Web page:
Though nowadays it is more and more often claimed that humanity can develop without causing damage to nature, there still exist strong opposing arguments to this thesis. Development assumes economic growth, and economic growth is impossible without industry, which needs energy resources. Nowadays, the range of goods, required by common people, has expanded significantly, compared to the old times. People feel the need, not only for some primary things, such as a piece of bread and a roof over their heads, but also, for various facilities and luxuries. Providing humanity with these things involves the exploitation of natural resources. In turn, the conventional sources of energy we use today cause pollution, so economic growth is almost inevitably associated with environmental damage.
One of the aspects of economic growth which affects the environment most of all is that, in order to produce more goods and products, at a faster rate, the construction of large industrial plants is required. These enterprises generate a lot of waste in the form of liquid waste and gaseous fumes. The liquid waste is frequently dumped in fresh water bodies, while the gaseous fumes are released into the atmosphere. The liquid waste leads to the pollution of water, damaging the aquatic ecosystem (Mary, 2007). The gaseous fumes pollute the atmosphere, which may cause negative, long term, health effects to nearby populations of animals, or people. They also lead to the degradation of the ozone layer, which is one of the main reasons for the acceleration of global warming.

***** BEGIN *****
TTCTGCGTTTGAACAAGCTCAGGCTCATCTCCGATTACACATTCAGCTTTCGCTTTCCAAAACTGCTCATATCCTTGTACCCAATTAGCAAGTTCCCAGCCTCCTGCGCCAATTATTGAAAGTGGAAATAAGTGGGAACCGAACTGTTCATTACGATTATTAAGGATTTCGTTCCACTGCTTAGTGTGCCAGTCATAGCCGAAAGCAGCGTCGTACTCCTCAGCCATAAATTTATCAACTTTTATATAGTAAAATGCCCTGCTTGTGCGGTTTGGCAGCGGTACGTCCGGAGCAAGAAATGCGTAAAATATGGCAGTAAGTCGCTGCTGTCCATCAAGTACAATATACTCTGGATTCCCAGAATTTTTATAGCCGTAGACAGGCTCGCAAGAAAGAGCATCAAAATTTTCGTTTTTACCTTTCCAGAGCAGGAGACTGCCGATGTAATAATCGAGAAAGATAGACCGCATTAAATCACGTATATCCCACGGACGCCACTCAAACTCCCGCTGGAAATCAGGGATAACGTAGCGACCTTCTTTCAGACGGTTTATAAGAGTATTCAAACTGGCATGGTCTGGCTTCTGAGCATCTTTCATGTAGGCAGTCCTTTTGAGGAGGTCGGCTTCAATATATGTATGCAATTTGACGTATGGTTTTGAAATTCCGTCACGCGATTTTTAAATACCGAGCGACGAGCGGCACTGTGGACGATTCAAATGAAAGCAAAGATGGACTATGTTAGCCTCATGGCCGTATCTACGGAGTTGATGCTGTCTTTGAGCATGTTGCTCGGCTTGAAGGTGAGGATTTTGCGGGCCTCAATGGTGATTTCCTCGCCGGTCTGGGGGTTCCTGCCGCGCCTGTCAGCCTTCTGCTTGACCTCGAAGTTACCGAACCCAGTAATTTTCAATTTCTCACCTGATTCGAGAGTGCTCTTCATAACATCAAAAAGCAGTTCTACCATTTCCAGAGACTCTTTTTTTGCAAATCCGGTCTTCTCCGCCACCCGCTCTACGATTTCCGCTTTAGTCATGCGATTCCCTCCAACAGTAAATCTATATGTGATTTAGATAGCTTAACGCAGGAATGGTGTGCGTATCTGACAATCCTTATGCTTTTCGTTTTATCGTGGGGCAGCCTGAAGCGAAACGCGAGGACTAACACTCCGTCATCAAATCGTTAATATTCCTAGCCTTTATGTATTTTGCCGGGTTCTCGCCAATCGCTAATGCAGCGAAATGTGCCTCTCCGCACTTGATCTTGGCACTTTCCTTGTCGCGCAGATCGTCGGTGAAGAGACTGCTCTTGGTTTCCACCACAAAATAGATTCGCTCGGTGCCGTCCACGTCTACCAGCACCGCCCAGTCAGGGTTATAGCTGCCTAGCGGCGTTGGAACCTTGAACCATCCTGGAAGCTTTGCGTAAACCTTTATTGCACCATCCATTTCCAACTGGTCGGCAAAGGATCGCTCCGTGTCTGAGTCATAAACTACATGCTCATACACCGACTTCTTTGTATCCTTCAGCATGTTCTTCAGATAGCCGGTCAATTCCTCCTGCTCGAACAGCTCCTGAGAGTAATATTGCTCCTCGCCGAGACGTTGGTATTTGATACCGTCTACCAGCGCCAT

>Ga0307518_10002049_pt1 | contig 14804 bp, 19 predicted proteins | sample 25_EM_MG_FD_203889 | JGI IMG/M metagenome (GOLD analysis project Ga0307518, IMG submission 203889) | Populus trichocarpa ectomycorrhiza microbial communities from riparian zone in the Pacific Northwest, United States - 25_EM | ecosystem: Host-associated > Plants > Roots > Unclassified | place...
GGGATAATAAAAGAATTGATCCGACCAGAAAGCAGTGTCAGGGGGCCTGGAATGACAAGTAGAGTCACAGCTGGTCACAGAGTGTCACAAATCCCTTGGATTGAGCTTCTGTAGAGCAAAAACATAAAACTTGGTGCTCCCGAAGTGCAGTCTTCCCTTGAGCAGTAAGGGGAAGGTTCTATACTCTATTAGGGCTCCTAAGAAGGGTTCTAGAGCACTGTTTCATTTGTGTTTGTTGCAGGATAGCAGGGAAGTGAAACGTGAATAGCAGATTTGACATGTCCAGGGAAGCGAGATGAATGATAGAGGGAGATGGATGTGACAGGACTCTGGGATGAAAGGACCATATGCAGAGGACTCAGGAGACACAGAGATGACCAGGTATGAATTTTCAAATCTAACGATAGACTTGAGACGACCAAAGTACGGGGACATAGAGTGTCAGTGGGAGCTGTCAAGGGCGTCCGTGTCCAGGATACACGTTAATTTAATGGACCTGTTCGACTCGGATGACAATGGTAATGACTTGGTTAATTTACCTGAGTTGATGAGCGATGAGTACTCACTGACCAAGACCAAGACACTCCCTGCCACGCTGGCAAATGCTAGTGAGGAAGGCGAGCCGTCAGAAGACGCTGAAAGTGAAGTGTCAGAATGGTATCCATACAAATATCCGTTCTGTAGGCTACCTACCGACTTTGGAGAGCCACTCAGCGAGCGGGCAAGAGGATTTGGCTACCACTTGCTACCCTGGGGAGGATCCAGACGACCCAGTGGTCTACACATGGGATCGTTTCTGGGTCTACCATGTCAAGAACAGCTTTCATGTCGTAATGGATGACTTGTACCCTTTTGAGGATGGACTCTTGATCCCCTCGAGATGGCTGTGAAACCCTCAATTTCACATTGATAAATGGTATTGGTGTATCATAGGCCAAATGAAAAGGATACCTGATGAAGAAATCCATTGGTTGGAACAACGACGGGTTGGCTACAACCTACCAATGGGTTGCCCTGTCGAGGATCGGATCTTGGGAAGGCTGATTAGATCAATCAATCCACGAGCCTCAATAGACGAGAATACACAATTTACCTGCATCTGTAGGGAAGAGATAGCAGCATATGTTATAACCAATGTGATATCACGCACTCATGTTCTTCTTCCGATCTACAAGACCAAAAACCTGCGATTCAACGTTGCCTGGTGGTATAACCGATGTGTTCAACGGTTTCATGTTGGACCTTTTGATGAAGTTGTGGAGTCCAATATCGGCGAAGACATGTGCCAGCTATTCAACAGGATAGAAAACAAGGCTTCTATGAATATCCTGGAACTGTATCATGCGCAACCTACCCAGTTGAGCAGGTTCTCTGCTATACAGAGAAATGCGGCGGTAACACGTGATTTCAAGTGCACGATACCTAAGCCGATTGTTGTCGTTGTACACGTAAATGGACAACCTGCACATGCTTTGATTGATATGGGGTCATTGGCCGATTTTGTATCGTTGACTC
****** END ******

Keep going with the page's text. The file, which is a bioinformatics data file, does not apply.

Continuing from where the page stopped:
The conventional energy sources, that are commonly used, nowadays, are considered to be the greatest polluters of the environment, and intensive rates of industrial manufacturing lead to the constantly increasing energy consumption. One might say that the solution lies in the usage of so-called non-conventional sources of energy, such as tidal, geothermal or wind energy. They are preferred due to their environment...
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